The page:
it is a nice tune with a nice waltz chorus that is engaging but nondescript.
A. J. Holmes is another of the missing in action
songwriters from the period. C.M. Dennison wrote at least one other
song, When the Sheep are in the Fold, Jenny Dear with Fred Helf
Music by: Ernest R. Ball
Lyrics by: Ball
Cover artist: unknown
With a beautiful unsigned cover, this is another one of our covers featured
in Nest Magazine. The great Ernest R. Ball is best known for his "Irish"
songs but he managed to write many other songs that played well in the
homes of America (and abroad). This song is in the best ballad tradition
of Ball and speaks to the fact that there really is no place like home.
When the world deals you a bad hand, you always gravitate towards home
as a place of comfort and solace.
The chorus is one of the most beautiful in this month's feature. A tender
and beautiful melody, it uses well placed arpeggios and has a nice added
harmony for two parts. It has a nice emotional ebb and flow and with generous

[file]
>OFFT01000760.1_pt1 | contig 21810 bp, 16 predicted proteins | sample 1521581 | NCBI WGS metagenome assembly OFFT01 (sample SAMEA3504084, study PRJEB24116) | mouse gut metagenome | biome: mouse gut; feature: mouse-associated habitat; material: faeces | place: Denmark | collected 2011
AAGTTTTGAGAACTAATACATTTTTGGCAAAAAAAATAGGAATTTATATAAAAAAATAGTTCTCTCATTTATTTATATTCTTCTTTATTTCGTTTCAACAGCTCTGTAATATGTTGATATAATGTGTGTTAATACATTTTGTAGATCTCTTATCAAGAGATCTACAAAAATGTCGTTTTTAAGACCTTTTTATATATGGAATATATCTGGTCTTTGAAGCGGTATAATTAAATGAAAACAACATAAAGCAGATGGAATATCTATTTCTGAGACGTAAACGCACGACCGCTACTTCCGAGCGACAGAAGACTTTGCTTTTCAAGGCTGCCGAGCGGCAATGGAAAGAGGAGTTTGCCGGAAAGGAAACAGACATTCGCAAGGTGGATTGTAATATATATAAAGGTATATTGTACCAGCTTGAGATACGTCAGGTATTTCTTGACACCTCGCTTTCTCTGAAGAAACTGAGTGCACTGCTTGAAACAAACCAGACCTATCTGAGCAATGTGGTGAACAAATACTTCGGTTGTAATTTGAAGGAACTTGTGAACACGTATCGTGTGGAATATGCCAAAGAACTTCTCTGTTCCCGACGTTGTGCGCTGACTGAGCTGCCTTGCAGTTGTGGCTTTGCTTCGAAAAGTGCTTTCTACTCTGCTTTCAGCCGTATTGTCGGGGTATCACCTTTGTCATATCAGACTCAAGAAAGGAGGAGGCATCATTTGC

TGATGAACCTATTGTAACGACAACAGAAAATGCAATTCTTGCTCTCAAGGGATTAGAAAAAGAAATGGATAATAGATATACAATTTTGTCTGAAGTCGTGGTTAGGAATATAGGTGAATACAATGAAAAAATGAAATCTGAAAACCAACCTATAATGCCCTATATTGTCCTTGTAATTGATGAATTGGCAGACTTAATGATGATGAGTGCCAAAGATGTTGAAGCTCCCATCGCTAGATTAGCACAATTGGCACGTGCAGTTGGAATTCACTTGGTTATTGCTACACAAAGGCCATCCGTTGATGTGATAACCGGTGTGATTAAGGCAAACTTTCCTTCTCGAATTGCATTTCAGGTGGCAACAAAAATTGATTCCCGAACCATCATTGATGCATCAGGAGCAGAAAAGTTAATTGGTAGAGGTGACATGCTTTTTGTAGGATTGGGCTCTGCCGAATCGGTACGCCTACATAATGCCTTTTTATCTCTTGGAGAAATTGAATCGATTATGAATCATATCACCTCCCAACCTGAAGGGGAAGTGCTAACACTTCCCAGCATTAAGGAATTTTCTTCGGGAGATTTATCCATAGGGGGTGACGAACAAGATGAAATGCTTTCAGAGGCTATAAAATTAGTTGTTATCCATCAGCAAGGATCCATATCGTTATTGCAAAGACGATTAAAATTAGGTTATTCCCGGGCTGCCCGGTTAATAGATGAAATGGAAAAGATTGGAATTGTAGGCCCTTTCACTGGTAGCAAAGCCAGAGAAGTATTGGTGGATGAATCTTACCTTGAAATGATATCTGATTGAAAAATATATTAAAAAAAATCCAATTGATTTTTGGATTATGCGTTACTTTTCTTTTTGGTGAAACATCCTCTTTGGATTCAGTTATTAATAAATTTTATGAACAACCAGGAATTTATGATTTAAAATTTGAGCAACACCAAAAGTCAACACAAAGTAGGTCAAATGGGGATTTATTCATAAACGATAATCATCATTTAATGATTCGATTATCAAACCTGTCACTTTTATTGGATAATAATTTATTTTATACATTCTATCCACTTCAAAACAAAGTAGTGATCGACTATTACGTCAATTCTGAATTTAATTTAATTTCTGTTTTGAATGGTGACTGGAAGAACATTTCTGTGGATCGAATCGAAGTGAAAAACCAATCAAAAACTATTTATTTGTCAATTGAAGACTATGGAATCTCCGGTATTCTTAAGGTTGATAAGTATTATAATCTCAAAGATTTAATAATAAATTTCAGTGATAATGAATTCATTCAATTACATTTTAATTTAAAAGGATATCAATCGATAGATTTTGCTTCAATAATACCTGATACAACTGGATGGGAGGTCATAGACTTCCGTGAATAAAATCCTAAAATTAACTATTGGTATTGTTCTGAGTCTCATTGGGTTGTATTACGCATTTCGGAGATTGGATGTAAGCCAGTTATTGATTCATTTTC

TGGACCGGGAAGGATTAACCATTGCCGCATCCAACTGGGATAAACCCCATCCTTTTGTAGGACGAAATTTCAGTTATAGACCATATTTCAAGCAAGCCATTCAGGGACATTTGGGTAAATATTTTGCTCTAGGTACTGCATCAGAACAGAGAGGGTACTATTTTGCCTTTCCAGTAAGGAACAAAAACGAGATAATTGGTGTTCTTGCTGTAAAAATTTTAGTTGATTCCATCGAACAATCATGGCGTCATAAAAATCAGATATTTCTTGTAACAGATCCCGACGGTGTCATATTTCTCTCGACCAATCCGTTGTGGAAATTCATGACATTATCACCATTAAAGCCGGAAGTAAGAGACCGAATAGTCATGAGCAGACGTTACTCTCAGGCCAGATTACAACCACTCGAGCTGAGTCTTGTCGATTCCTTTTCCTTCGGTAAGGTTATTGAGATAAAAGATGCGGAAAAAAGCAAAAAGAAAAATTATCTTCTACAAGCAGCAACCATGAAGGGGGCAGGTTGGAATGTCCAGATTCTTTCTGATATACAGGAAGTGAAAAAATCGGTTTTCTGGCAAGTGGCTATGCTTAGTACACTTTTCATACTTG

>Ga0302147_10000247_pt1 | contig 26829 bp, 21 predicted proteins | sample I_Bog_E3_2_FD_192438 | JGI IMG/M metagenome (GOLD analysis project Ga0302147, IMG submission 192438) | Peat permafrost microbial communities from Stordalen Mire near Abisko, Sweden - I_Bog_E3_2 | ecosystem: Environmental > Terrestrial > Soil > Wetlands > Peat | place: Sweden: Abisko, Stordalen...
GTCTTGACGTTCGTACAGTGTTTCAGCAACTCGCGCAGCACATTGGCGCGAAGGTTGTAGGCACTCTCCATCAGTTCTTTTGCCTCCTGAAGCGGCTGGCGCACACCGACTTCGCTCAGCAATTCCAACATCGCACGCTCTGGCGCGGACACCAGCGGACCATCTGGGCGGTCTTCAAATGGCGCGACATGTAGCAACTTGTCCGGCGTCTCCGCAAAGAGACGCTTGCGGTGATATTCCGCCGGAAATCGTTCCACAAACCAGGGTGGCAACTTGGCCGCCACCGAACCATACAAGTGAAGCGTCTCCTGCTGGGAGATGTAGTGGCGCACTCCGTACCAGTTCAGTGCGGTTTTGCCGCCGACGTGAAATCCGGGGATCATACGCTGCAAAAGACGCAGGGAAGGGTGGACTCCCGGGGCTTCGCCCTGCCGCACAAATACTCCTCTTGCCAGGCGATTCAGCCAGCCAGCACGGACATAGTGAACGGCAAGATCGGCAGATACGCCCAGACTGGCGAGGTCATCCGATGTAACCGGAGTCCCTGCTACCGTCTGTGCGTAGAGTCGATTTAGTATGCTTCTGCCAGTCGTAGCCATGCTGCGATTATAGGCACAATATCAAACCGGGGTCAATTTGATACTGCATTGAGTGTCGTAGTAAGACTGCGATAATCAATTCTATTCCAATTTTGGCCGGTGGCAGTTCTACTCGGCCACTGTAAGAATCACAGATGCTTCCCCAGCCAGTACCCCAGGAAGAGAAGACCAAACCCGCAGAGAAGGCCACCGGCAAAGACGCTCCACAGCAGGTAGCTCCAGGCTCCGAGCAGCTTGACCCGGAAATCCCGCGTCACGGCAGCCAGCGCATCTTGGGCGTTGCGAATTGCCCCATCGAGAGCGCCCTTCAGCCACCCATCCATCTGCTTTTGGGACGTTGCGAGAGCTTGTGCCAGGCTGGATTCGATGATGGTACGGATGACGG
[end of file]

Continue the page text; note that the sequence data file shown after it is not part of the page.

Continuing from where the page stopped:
use of rubato makes for a lovely tribute to home.
Ernest R. Ball (b. July 21, 1878 Cleveland, OH. d. May 3, 1927
Santa Ana, CA)
Ball was precocious in music from the start. He was given music instruction
at the Cleveland Conservatory, and as early as age 13 began giving music
lessons to others. Today he is noted mostly as one of America's best loved
composers of Irish songs and is often called the American Tosti (Francesco
Paolo Tosti, 1846-1916, a prolific and talented Italian song composer
and teacher.) Though he was famed as a composer of Irish tunes, he wrote
many other "mainstream" songs, actually, many more than his
In 1905, Ball was already in New York City and working as a relief pianist
at the Union Square Theater and later worked in Tin
Pan Alley at the Whitmark publishing house as a song demonstrator.
Ball remained a loyal employee of Whitmark for the rest of his life in
spite of his fame. Ball's early attempts at composing were self described
as "flops." In 1904 he wrote In The Shadow Of The Pyramids
with Cecil Mack. Introduced by the dynamic and popular May Irwin, that
song was also a "flop." In 1905 he was given a few verses written